These images mainly represent the visual documentation on which Owens drew, sorting and arranging these slides of various provenances in boxes according to his purpose and work in progress at any given time. As an example amongst others, we can mention the series of slides reproducing the works of John Baldessari, some of which bear an Art in America copyright, and others, the stamp of the Margo Leavin Gallery in Los Angeles. This identifiable set can be connected to the article “Telling Stories,” published in Art in America in May 1981 on the occasion of the exhibition John Baldessari: Work 1966-1980, curated by Marcia Tucker at the New Museum in New York from March 14 to April 28, 1981. Owens would also give a lecture on the artist at the Contemporary Arts Museum Houston in April 1982, where the exhibition then ran from March 6 to April 18. We can also imagine that Owens used these same slides in his teaching. The extensive number of slides (more than 50) of Richard Prince’s works constitutes further evidence of the connection between Owens’ collection and his critical interests.

As documentary tools placed at the service of these multiple, discursive practices, the slides reveal different layers of successive use. The markings on the mounts, the brief, descriptive captions identifying the works, and the changes in the mounts tell of the images’ trajectory and the history of their circulation between producer or commissioner (art gallery, photographic department of a university library, Owens himself) and places where they were viewed (a university classroom, museum auditorium, or the page of a magazine). The use of strips of tape to mask an image for printing or projection, the dots or stickers located at the edge15 of the mounts, the degradation of the colors in the chromogenic process that sometimes produces (red) casts, and the significant discoloring following an extended exposure to light are also evidence that Craig Owens used these slides regularly in courses and lectures.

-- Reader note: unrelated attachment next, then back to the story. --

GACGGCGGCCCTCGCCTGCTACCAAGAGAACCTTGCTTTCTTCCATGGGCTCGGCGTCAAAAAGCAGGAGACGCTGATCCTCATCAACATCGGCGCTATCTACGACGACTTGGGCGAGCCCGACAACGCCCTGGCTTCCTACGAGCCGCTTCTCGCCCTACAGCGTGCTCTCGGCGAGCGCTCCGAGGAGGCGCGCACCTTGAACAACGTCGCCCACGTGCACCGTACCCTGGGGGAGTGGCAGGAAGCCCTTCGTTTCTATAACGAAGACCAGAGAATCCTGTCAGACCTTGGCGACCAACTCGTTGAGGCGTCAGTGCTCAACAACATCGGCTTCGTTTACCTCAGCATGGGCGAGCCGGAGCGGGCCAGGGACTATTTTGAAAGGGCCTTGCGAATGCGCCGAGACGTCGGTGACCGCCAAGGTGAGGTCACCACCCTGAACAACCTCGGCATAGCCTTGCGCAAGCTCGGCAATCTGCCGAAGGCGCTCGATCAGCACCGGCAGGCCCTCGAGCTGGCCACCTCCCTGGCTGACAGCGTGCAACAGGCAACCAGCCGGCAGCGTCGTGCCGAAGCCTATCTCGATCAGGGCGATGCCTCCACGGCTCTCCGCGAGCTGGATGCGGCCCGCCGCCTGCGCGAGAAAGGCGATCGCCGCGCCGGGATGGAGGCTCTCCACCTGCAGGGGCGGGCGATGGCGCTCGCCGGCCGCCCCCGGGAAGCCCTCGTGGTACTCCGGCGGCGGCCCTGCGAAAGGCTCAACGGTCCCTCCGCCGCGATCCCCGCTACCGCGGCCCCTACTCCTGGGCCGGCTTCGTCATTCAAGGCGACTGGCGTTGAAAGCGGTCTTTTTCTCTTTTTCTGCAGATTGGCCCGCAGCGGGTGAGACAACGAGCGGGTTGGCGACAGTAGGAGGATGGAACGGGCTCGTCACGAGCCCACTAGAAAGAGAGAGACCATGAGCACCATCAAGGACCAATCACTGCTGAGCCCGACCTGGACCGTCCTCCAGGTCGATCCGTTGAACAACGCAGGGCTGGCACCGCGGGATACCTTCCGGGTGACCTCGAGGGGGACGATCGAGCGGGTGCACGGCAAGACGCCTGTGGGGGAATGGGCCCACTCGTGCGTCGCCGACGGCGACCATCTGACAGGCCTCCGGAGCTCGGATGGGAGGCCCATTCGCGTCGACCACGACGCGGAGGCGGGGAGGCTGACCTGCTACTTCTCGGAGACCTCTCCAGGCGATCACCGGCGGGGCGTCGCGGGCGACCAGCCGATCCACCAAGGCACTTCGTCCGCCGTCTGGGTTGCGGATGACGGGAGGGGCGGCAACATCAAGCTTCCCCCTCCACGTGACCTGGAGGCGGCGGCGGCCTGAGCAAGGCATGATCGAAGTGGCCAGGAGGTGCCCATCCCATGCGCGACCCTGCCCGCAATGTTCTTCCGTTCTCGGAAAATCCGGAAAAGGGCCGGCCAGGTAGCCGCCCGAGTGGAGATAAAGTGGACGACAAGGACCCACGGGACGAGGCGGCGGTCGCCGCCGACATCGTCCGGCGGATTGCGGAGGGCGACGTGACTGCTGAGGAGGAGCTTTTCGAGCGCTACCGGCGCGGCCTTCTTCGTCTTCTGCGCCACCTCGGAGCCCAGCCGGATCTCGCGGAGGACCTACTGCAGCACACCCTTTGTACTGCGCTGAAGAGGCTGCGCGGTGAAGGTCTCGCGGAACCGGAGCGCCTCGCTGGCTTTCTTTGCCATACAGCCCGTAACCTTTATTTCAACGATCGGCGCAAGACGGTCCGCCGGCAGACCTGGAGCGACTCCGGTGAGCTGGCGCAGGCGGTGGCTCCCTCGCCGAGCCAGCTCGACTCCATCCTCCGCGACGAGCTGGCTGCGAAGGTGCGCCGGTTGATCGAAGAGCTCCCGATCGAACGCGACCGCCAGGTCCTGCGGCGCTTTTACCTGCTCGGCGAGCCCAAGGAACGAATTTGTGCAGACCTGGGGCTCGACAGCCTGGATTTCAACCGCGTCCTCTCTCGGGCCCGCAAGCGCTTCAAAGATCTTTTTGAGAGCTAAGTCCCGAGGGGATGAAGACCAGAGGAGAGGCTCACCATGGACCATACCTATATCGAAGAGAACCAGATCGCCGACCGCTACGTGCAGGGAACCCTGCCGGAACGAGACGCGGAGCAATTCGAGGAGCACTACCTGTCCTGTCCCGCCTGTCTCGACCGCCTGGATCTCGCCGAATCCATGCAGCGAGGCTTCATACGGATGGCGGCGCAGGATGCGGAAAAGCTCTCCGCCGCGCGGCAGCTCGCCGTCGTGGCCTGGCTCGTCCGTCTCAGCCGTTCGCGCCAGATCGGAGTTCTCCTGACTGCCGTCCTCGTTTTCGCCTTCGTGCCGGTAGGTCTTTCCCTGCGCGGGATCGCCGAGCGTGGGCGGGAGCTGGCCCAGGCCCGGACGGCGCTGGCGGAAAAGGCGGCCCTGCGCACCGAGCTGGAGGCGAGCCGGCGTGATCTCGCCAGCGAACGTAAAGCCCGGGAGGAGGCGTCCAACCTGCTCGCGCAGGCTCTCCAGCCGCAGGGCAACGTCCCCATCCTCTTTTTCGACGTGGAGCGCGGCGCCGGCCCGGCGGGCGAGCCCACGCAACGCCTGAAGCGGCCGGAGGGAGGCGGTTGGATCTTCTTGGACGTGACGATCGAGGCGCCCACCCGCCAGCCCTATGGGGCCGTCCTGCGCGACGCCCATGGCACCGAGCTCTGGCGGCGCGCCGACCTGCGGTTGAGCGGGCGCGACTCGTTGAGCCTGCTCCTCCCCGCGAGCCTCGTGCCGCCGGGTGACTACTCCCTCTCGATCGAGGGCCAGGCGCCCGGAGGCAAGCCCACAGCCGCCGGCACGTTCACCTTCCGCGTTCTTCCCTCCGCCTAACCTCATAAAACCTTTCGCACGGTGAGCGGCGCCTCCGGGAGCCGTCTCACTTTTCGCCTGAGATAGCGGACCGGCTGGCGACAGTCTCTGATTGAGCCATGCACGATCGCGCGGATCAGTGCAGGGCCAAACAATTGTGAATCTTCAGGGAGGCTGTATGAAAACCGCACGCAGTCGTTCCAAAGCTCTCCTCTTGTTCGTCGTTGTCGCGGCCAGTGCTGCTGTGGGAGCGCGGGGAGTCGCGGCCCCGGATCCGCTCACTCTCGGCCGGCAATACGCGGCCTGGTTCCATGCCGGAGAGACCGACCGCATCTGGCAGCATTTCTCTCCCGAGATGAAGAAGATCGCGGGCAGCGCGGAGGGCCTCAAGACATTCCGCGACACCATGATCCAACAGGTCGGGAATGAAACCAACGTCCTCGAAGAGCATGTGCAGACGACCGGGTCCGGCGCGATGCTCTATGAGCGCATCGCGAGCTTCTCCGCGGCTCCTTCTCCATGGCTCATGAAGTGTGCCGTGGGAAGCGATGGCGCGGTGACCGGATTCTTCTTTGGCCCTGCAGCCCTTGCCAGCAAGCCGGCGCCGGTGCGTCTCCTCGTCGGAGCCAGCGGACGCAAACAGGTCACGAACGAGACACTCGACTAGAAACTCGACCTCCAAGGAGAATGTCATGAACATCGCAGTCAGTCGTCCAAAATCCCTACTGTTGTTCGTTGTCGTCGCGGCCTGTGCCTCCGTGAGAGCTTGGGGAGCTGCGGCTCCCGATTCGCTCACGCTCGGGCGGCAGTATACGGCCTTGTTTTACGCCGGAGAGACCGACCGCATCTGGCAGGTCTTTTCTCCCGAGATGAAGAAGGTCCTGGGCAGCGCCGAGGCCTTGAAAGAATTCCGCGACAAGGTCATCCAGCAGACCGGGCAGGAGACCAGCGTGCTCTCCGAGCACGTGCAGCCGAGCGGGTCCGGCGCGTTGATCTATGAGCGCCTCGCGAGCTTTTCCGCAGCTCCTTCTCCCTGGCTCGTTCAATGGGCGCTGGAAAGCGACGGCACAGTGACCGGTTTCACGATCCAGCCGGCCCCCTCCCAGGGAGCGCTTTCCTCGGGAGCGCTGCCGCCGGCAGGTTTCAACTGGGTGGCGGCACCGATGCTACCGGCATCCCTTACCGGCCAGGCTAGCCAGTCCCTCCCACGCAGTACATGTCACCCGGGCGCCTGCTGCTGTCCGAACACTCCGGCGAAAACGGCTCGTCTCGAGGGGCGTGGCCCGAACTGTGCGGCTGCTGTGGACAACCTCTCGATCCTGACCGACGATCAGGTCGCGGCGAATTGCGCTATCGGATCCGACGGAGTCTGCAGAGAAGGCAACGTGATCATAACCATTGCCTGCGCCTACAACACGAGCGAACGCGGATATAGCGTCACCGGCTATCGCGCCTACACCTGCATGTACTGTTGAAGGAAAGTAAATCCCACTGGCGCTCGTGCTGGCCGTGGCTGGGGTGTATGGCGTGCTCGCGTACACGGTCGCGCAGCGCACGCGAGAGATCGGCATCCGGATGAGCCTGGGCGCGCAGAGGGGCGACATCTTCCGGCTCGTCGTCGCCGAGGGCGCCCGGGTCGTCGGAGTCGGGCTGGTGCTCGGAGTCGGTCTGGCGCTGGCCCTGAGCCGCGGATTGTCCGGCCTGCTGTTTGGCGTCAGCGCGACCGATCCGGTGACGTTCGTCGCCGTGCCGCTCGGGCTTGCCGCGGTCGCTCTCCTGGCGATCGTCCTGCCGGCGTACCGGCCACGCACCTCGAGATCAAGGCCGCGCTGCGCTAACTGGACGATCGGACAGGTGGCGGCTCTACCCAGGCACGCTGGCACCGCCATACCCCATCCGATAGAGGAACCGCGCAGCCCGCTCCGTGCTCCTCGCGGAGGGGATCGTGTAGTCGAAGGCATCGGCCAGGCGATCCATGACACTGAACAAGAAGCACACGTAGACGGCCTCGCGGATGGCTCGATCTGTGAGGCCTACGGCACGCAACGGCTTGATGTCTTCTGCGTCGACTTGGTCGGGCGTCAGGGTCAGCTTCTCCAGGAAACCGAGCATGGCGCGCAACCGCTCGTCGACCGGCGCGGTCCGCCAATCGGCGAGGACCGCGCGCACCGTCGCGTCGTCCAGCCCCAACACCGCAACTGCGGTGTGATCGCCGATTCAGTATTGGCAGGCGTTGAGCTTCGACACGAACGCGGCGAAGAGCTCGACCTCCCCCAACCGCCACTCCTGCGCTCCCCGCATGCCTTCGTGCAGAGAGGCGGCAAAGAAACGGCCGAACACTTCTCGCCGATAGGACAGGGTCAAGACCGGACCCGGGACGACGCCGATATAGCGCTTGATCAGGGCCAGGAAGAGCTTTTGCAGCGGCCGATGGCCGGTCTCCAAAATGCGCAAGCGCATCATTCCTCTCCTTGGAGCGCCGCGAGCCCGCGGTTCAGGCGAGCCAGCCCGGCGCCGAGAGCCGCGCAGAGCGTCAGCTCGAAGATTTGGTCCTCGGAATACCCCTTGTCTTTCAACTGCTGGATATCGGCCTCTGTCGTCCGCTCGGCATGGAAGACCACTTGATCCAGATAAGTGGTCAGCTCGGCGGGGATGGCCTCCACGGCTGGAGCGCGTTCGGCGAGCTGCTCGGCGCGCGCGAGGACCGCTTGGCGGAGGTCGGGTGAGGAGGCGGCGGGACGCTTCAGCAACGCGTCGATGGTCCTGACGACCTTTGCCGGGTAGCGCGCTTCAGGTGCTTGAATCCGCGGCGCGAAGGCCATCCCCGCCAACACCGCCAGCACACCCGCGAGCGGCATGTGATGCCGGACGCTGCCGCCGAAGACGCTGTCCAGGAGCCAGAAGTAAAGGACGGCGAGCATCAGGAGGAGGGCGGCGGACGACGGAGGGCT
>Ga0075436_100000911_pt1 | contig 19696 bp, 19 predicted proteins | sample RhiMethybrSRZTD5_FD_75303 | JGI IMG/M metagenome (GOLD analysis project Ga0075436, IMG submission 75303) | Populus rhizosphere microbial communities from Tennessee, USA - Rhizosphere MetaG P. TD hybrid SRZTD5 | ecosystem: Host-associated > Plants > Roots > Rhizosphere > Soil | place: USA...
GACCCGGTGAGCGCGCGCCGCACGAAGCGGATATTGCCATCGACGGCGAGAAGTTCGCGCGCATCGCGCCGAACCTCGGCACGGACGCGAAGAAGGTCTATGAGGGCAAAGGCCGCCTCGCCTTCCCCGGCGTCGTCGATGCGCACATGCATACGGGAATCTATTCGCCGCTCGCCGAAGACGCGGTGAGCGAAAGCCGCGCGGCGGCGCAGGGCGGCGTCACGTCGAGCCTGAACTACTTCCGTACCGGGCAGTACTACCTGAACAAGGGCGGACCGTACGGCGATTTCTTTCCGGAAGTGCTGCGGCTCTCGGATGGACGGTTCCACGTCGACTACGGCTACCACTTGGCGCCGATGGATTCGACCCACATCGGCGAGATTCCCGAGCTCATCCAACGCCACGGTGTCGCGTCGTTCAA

“So useless, so useful.”*  On Craig Owens’ slide collection - Holobionte

S367, S368, S369, Craig Owens Slide Library, held by James Meyer, Washington, D. C.

Talking about art in front of the images

As the quote reproduced and highlighted in the pages of Beyond Recognition seems to suggest, Craig Owens was keenly aware of the impact of these modes of circulating photographs of artworks on art history writing: “Art history is, of course, not the history of works of arts; it’s the history of slides of works of art.”16 The use of slides in the teaching of art history dates back to the late 19th century. In that context, the value of objectivity granted to the photograph meant that glass slides were considered the most appropriate teaching aid to “captivate the spirit, arriving at the mind through the eyes,”17 to quote Stanislas Meunier’s phrase from 1880. Recognized for its superior fidelity of reproduction of artworks, archeological objects, and architecture, photography enabled the dissemination of bodies of work that helped students study form and style. Like collections of sculpture molds, photography collections nurtured the rise of new teaching methods and upheld a perception of the medium’s scientific value.